We hope our issues with our previous landlord are now resolved.  At least, we hope that the electric company will honour their word and not come after us for the unpaid bill, which all, except the landlord, have agreed is the landlord’s responsibility.

We have dealt with so many people throughout the course of our dispute, and each one seems to give different advice.  It was extremely confusing and every time we talked to a new person, we had to describe everything from start to finish.  “Frustrating” is an understatement.

But, in the process, we have learned a few lessons.  Lesson number one: we need to be more aggressive.  It wasn’t that we just let everyone walk all over us.  We tried not to be a pain, so we didn’t whine and complain about everything.  We reported problems when we needed to and left it up to the agents and landlord to work out what needed to be done.  Unfortunately, neither showed any inclination to fix any problems.  They blamed each other when it came down to figuring out what went wrong where.  Lesson number two: due diligence.  Don’t rely on someone else’s word for it, do it yourself.  Lesson number three: the Brits have an “I don’t want to get involved” attitude.  We get the sense that most Brits don’t want to give third party advice unless they are in alliance with you for some personal gain.  For example, we considered getting someone close to the landlord to reason with him, but felt that we would be given the cold shoulder.  Lesson number four: know who to turn to.

This last one could be tricky.  Everyone tells you to go to the CAB for advice.  We had gone to them several times during the course of our stay, but nothing useful was forthcoming.  They can be helpful in many areas, but in our case, it seemed they were at a loss.  It wasn’t until our account came up to the Live Debt department at the electric company that someone came up with a solution (though we cannot be certain that the issue is resolved yet).  They’ve decided to proceed with a power shut-off to force the landlord’s hand.  (Apparently, they wouldn’t do it if we were still living there.)  So, the higher up the ladder you move, the more ideas you can come up with.

But, in the midst of all this, we found out through the RAC Legal Aid that we should have reported our landlord to the council.  Apparently, it is not just for social housing landlords.  Had we done so, we could have had an independent appraisal of the situation, and we could have had a refund on our rent.  Perhaps, that would have also helped us to deal with the electric issue.  Lesson learned.  Hopefully, we won’t go there again.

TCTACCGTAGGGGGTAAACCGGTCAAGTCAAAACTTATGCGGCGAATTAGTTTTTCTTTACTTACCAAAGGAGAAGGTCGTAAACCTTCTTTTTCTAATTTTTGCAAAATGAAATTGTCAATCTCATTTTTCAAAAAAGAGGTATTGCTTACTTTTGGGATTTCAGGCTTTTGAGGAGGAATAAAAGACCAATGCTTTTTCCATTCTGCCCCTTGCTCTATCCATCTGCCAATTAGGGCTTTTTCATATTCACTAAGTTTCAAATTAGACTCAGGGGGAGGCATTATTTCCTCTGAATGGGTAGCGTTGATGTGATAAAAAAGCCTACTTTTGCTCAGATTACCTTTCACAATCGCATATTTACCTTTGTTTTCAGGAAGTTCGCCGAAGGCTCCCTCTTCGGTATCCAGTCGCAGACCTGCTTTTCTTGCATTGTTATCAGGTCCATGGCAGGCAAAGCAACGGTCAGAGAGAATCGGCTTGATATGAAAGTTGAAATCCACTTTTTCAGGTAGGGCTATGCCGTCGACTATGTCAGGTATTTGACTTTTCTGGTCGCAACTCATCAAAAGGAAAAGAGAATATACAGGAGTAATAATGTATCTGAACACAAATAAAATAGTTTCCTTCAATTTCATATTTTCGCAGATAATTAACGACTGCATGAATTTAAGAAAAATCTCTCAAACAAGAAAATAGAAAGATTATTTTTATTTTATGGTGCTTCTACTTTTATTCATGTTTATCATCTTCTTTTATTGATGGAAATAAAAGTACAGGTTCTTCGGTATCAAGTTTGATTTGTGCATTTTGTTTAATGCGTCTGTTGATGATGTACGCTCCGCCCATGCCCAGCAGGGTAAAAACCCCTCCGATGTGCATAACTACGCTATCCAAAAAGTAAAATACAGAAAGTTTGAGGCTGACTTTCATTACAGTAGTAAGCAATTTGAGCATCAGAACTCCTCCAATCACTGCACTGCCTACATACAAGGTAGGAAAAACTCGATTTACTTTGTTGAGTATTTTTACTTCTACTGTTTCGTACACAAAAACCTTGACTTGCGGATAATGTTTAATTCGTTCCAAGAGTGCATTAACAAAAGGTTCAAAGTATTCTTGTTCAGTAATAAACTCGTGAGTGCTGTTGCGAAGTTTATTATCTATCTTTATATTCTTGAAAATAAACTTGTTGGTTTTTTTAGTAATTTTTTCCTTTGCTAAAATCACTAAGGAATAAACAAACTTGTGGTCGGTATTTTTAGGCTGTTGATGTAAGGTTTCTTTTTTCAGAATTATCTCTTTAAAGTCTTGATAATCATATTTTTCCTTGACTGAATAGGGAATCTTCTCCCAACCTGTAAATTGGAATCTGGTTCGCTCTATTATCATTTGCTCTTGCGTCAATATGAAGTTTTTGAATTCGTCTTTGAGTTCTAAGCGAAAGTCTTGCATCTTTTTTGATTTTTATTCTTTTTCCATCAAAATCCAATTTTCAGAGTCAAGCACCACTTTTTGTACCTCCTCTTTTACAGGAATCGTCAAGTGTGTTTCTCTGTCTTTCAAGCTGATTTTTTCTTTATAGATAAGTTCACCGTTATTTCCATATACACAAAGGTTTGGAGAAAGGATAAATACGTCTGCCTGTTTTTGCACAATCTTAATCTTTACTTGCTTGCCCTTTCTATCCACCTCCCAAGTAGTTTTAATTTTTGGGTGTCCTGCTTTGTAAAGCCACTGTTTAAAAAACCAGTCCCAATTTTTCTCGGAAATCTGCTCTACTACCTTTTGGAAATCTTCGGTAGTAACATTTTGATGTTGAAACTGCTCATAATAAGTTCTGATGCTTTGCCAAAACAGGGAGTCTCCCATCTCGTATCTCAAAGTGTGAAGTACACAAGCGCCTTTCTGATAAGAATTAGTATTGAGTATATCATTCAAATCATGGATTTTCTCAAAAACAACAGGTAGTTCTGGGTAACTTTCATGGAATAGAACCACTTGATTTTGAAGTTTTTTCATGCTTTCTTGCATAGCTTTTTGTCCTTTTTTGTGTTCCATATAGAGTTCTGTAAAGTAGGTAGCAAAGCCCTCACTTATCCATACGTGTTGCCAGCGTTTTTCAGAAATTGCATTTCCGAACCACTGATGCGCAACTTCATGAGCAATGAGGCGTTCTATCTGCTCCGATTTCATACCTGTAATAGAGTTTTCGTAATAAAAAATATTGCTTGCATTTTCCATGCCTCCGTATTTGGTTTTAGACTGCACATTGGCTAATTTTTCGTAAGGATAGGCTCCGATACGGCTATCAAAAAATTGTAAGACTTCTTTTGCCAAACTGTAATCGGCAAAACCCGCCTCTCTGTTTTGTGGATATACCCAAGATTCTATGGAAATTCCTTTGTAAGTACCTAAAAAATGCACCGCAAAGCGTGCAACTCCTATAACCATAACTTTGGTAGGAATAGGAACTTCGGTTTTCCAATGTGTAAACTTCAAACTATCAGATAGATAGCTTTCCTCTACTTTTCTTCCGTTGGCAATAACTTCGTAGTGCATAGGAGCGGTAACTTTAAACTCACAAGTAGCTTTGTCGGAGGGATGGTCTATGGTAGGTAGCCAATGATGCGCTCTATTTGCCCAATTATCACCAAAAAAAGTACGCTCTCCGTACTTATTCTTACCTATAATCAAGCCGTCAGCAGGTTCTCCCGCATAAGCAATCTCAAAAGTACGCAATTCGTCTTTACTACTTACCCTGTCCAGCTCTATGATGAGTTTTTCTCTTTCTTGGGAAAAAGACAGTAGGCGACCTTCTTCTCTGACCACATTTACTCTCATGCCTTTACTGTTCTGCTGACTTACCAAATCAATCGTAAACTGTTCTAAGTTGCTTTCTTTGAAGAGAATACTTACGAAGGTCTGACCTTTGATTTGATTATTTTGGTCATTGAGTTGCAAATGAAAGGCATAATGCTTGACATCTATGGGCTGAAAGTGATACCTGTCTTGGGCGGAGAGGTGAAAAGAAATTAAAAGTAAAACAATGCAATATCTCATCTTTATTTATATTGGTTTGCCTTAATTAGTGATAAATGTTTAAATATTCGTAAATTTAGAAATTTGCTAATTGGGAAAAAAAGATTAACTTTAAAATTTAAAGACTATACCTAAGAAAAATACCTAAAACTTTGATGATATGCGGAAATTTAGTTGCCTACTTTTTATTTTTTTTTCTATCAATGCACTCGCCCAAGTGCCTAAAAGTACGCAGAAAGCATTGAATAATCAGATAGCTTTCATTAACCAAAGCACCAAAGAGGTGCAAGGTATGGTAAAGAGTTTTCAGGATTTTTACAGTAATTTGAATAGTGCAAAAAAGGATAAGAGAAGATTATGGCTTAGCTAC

It is great to know that as a foreigner, there are places to go for advice. Of course, there is always the American Embassy for some big issues, but you don’t want to have to go to London every time you need advice on everyday matters. In Britain, that’s what the Citizen’s Advice Bureau (CAB) is for.

There is a CAB in every town and it is essentially run by volunteers trained to give information to ordinary everyday folks. The CABs serve only residents within their county boundaries. Some places require appointments, while others are exclusively run on a “first come, first served” walk-in basis. You can get information about how and where to find a doctor, what you need to know about getting your license, how to resolve disputes, issues with your landlord, etc.

In recent years, with the increased rate in immigration, the CAB has turned into a stopping point for immigrants to get information on how to get benefits and other issues related to living and working in the UK. From the leaflets, posters and other advice on view, it seems the CAB deal a lot with immigration issues. The other big area that the CAB seem to focus on is discrimination – of all kinds, sexual, racial, sexual orientation, etc.

I don’t think there is an equivalent institution in the US, although you can get some information through your Town Hall. The CAB is distinct from the Town Hall as it can provide semi-legal advice. If the volunteer does not have the answers readily, he/she can look in their database for the relevant information or point you in the right direction. It is a wonderful and reliable service, even if you might have to wait for an hour before being seen. Any newcomer to England should be aware of this invaluable institution.